I was thinking aloud on this one this morning, so I thought I’d bring it to you guys for a public review. Keep in mind that this is a best case scenario. It’s assuming that no one completely bombs or gets injured for more than two weeks or so. So let’s break this down:
Andy & CMW: 33 or 34 — so we’ll say Andy with 33 and CMW with 34.
Mussina: 28 — could be more if he’s effective, but he does have a tendency to wear down.
IPK: 28 — at 7 innings a start, that brings him to 196, right around his projected goal number.
Hughes: 22 — at 7 innings a pop, he’d be at 154, or right around his goal.
Joba: 8 — could be 10, could be none.
Add ’em all up, and we’re looking at 153 starts, so that’s nine that have to be filled by the likes of Igawa, Karstens, Rasner, Wright, White, Marquez, and Horne. Not too shabby.
Of course, there are a couple of further caveats to the above list, foremost being Joba. Going back to the 2003 Johan Santana parallel, he could make as many as 18 starts, but I think the Yanks will use him a bit more liberally out of the pen early on than the Twins did, and will transition him to starting later on. As I’ve said, even if he opens in the pen, the team would be wise to give him a spot start in each of the season’s first three months, so he’s not completely unused to starting.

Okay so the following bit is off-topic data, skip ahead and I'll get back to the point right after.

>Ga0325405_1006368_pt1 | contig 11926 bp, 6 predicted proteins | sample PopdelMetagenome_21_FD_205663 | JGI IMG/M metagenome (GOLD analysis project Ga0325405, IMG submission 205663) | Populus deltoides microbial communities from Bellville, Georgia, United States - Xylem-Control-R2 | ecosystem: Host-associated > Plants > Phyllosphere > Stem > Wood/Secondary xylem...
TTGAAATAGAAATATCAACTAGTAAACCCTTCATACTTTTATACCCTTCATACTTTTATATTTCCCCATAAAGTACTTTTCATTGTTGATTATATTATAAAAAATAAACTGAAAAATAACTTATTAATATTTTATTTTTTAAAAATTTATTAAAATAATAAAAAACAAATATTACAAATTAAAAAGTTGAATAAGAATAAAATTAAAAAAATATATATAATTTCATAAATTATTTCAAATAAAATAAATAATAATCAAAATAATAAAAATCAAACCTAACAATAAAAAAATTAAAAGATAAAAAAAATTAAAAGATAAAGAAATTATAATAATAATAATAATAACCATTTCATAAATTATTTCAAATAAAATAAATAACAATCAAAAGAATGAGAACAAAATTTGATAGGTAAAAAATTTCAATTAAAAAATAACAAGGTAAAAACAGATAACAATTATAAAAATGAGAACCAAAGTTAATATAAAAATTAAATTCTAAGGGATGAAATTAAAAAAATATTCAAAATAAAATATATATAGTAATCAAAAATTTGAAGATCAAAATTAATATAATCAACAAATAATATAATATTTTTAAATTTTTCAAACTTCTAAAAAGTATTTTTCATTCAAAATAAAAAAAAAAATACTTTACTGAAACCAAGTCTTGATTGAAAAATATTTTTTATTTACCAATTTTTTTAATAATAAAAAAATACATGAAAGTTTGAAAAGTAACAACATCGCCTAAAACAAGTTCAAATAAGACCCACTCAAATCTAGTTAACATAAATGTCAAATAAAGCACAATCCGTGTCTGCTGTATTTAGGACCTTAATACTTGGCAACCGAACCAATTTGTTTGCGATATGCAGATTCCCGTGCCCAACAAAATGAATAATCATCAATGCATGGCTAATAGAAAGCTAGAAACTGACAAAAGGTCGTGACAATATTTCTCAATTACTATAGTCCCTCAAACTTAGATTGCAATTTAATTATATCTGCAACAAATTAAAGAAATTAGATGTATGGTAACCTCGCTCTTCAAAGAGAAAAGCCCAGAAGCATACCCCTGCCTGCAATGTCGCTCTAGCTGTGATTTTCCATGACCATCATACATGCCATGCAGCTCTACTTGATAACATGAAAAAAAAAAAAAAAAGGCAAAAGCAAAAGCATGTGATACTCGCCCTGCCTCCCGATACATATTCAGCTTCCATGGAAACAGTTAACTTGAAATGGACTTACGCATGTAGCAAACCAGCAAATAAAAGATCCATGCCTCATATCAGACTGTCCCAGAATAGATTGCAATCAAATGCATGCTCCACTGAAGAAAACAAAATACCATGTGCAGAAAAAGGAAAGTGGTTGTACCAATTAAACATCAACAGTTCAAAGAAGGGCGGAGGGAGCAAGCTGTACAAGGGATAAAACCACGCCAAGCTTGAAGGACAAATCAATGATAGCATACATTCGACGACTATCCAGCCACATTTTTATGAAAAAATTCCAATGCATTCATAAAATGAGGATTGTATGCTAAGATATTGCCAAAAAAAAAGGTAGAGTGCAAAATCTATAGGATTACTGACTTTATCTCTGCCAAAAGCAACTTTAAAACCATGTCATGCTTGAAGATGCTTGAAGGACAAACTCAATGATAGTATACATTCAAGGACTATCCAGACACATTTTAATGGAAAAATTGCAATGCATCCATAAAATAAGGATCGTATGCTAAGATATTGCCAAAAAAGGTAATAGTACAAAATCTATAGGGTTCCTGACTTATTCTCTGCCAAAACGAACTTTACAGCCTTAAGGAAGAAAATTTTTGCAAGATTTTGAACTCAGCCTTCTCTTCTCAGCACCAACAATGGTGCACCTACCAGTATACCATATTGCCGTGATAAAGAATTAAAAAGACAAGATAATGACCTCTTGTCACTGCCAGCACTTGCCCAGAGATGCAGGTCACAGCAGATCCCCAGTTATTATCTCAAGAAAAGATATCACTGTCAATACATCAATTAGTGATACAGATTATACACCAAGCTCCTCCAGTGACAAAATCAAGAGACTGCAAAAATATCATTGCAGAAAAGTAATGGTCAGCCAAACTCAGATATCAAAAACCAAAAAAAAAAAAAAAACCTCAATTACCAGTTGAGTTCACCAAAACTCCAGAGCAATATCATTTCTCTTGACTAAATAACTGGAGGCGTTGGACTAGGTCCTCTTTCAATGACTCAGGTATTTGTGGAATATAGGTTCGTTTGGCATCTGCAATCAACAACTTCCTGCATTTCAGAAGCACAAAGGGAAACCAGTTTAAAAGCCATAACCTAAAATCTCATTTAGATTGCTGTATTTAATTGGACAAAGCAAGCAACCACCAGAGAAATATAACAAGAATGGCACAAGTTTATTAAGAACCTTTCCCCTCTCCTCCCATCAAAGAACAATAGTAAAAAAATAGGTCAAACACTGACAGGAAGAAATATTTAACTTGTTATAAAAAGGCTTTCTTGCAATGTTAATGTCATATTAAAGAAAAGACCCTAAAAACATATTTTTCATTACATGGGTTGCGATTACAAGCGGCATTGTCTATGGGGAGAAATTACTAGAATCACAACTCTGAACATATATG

Hughes is a tough call. He threw 146 innings in 2006, so he could probably go decently over the 150 cap we’re hearing about. I probably wouldn’t go more than 160 with him in any event, though 165, 170 shouldn’t be out of the question.
And, of course, Mussina’s 28 starts depend wholly on his effectiveness. Hell, if he could hit 30 starts, that would be amazing. Even at a 4.40 or 4.50 ERA, he could carry value.
Playoffs are another concern. This is why I see the Yanks keeping Hughes to around 145 innings during the regular season. It’s also why I don’t see Joba making more than eight starts, 10 tops. They want these guys to be able to pitch in the playoffs. This is why Mussina is that much more important. If he can eat 30 starts, he takes the pressure off the younger guys, allowing the Yanks to free up innings for playoff time.
Then again, in this year’s AL, the playoffs aren’t any kind of guarantee. The Yanks will be fighting with Boston, Cleveland, Detroit, Anaheim, and Seattle for four spots. And even then you don’t know if a dark horse like the Rangers will emerge as competitive.
The overall message, though, is to not listen to the mainstream media. The Yanks look fine in terms of starters as of this moment. If something changes along the way, I’m sure we’ll discuss it. But it need not be met with panic.